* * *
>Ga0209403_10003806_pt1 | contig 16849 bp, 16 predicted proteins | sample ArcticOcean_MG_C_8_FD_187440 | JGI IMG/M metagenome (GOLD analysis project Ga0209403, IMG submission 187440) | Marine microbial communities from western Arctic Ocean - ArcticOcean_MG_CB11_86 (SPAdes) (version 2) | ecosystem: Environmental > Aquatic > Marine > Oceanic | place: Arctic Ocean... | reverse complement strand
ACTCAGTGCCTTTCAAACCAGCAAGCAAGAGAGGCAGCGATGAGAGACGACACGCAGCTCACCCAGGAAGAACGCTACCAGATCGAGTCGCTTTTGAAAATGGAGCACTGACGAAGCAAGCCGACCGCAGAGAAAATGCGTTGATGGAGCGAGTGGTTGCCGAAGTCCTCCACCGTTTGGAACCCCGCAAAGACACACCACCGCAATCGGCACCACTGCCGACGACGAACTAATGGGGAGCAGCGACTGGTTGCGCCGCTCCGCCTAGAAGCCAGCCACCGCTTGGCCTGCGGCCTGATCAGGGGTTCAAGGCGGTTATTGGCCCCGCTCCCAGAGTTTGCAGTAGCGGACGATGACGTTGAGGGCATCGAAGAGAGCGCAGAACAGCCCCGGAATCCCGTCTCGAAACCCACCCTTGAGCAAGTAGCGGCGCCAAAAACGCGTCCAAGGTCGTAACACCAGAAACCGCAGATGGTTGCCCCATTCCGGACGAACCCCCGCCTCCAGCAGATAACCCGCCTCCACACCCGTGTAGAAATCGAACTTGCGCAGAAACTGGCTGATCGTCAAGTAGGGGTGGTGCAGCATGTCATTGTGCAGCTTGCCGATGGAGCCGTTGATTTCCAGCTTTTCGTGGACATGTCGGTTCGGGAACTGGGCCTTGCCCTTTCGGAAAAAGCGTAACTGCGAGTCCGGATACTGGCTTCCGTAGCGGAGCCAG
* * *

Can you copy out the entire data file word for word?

>Ga0209403_10003806_pt1 | contig 16849 bp, 16 predicted proteins | sample ArcticOcean_MG_C_8_FD_187440 | JGI IMG/M metagenome (GOLD analysis project Ga0209403, IMG submission 187440) | Marine microbial communities from western Arctic Ocean - ArcticOcean_MG_CB11_86 (SPAdes) (version 2) | ecosystem: Environmental > Aquatic > Marine > Oceanic | place: Arctic Ocean... | reverse complement strand
ACTCAGTGCCTTTCAAACCAGCAAGCAAGAGAGGCAGCGATGAGAGACGACACGCAGCTCACCCAGGAAGAACGCTACCAGATCGAGTCGCTTTTGAAAATGGAGCACTGACGAAGCAAGCCGACCGCAGAGAAAATGCGTTGATGGAGCGAGTGGTTGCCGAAGTCCTCCACCGTTTGGAACCCCGCAAAGACACACCACCGCAATCGGCACCACTGCCGACGACGAACTAATGGGGAGCAGCGACTGGTTGCGCCGCTCCGCCTAGAAGCCAGCCACCGCTTGGCCTGCGGCCTGATCAGGGGTTCAAGGCGGTTATTGGCCCCGCTCCCAGAGTTTGCAGTAGCGGACGATGACGTTGAGGGCATCGAAGAGAGCGCAGAACAGCCCCGGAATCCCGTCTCGAAACCCACCCTTGAGCAAGTAGCGGCGCCAAAAACGCGTCCAAGGTCGTAACACCAGAAACCGCAGATGGTTGCCCCATTCCGGACGAACCCCCGCCTCCAGCAGATAACCCGCCTCCACACCCGTGTAGAAATCGAACTTGCGCAGAAACTGGCTGATCGTCAAGTAGGGGTGGTGCAGCATGTCATTGTGCAGCTTGCCGATGGAGCCGTTGATTTCCAGCTTTTCGTGGACATGTCGGTTCGGGAACTGGGCCTTGCCCTTTCGGAAAAAGCGTAACTGCGAGTCCGGATACTGGCTTCCGTAGCGGAGCCAG